PHOENIX (Reuters) – Arizona teachers vowed to continue their walkout over salaries and school funding on Tuesday as lawmakers considered a proposal advanced by the governor and legislative leaders for ending the latest in a string of statewide protests by U.S. educators.
Arizona’s strike has kept the vast majority of its 1.1 million school children out of classrooms since teachers walked off the job last Thursday. It follows similar walkouts by teachers in West Virginia, Kentucky and Oklahoma that marked the first statewide U.S. teacher work stoppages since the 1990s – all in states where Republicans dominate the legislature.
The unprecedented wave of labor activism by teachers has been fueled by demands that states reverse salary and funding constraints imposed during the 2007-2009 recession when tax revenues ran short.
Thousands of red-clad Arizona teachers flocked to the state Capitol in Phoenix for a third day on Monday to press the Republican-controlled legislature for greater education spending as lawmakers opened talks on various state budget proposals.
The strikers have demanded higher pay for support staff and teachers and a promise that Arizona’s legislators will enact no new tax cuts until the state’s per-student funding level is brought up to the national average. Arizona’s teacher salaries rank among the lowest in the country.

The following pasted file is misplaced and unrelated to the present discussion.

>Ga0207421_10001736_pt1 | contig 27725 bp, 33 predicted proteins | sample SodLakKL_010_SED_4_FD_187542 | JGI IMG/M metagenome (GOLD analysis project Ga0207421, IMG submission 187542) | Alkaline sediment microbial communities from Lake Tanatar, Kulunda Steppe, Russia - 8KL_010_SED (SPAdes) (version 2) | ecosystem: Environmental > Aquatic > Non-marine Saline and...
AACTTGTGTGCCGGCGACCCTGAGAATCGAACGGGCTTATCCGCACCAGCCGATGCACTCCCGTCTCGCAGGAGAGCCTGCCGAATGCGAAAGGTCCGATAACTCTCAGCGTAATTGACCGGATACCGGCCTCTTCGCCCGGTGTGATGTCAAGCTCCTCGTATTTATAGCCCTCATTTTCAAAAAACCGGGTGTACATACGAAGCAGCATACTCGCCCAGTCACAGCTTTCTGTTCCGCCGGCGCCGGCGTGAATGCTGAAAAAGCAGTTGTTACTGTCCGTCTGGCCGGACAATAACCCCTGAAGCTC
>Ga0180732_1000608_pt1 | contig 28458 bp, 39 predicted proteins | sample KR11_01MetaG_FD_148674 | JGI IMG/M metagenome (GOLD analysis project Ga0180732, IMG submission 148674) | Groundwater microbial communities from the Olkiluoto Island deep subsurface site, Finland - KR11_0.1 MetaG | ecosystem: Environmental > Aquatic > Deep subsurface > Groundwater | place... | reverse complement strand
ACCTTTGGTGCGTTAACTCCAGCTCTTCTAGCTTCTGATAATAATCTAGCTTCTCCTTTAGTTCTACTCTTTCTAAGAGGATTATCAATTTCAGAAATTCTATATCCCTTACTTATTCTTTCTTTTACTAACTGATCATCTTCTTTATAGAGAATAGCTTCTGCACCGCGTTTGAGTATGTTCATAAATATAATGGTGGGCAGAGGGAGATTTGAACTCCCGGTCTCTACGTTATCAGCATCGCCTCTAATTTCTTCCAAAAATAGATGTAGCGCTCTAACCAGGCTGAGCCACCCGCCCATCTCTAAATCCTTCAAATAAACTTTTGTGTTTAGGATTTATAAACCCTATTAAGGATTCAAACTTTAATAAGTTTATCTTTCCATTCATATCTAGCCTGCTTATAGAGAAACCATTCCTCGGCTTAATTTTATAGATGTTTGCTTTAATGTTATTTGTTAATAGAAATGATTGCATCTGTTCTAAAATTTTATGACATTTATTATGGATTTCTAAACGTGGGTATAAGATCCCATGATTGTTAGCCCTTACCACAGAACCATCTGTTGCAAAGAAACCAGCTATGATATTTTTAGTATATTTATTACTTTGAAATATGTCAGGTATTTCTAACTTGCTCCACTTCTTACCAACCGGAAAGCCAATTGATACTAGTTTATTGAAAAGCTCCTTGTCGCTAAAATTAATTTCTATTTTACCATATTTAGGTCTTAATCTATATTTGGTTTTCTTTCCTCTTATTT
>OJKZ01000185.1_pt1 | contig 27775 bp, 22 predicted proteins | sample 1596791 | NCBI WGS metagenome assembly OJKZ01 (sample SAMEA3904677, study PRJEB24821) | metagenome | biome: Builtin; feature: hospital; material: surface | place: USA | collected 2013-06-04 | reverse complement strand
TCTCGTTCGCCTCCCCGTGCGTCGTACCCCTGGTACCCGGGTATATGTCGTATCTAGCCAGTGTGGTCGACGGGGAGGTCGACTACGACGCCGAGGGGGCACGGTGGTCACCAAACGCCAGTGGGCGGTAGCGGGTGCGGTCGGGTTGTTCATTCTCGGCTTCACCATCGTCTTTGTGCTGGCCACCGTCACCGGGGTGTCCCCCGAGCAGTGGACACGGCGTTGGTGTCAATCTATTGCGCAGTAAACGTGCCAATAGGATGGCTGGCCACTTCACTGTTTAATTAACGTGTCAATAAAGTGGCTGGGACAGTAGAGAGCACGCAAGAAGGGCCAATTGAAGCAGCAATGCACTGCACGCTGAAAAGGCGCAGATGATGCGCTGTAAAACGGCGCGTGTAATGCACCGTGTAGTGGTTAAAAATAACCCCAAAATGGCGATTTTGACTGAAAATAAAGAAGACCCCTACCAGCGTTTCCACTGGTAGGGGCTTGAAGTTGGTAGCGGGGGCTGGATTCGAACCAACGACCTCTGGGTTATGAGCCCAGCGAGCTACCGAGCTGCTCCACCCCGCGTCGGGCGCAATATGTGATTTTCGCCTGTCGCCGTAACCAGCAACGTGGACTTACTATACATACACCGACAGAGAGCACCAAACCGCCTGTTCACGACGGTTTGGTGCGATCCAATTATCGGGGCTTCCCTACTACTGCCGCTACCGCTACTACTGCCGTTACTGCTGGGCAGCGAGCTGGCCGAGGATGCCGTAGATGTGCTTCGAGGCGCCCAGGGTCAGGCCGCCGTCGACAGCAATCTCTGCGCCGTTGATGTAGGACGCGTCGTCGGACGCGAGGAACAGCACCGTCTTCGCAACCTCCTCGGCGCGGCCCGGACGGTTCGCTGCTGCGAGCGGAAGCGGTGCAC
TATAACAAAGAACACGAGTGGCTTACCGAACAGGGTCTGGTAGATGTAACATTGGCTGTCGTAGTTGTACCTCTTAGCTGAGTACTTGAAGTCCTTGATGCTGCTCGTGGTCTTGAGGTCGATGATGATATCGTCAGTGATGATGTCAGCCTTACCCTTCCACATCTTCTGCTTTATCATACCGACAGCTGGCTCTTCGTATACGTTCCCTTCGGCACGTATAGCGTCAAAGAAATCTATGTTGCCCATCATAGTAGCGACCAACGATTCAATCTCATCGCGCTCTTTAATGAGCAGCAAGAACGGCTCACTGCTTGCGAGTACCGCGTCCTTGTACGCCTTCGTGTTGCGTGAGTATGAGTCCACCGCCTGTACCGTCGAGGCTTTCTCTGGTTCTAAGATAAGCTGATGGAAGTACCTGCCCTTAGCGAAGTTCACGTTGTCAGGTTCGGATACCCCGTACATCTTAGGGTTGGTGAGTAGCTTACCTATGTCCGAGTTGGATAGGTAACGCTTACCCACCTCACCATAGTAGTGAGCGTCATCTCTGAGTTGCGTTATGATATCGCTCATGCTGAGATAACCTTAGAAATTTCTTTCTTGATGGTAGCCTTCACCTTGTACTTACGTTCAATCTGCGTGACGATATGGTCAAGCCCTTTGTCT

Arizona Governor Doug Ducey, a Republican, last week announced a deal with legislative leaders to raise teachers’ pay 20 percent by 2020, along with $371 million in new funding over the next five years for improvements in school infrastructure, new school buses and upgrades to technology and curriculum.
Teacher union officials expressed skepticism over Ducey’s plan, however, saying it failed to address all their concerns and was unclear on how spending increases would be funded.
Organizers said in a Facebook video late on Monday that they would be at the capital and in the community on Tuesday and Wednesday pressing their case as the state lawmakers work to approve a budget.
“We need you to keep on red alert,” said kindergarten teacher Kelley Wendland Fisher, an organizer with Arizona Educators United. “We need for you to be the eyes and ears, we need you to be down there making sure that they know that we are watching and listening to everything that’s happening.”
The walkout leader, Noah Karvelis, told Reuters that the group does not yet know if it supports the budget now under consideration because it does not have the details yet.
Reporting by David Schwartz; Editing by Andrew Heavens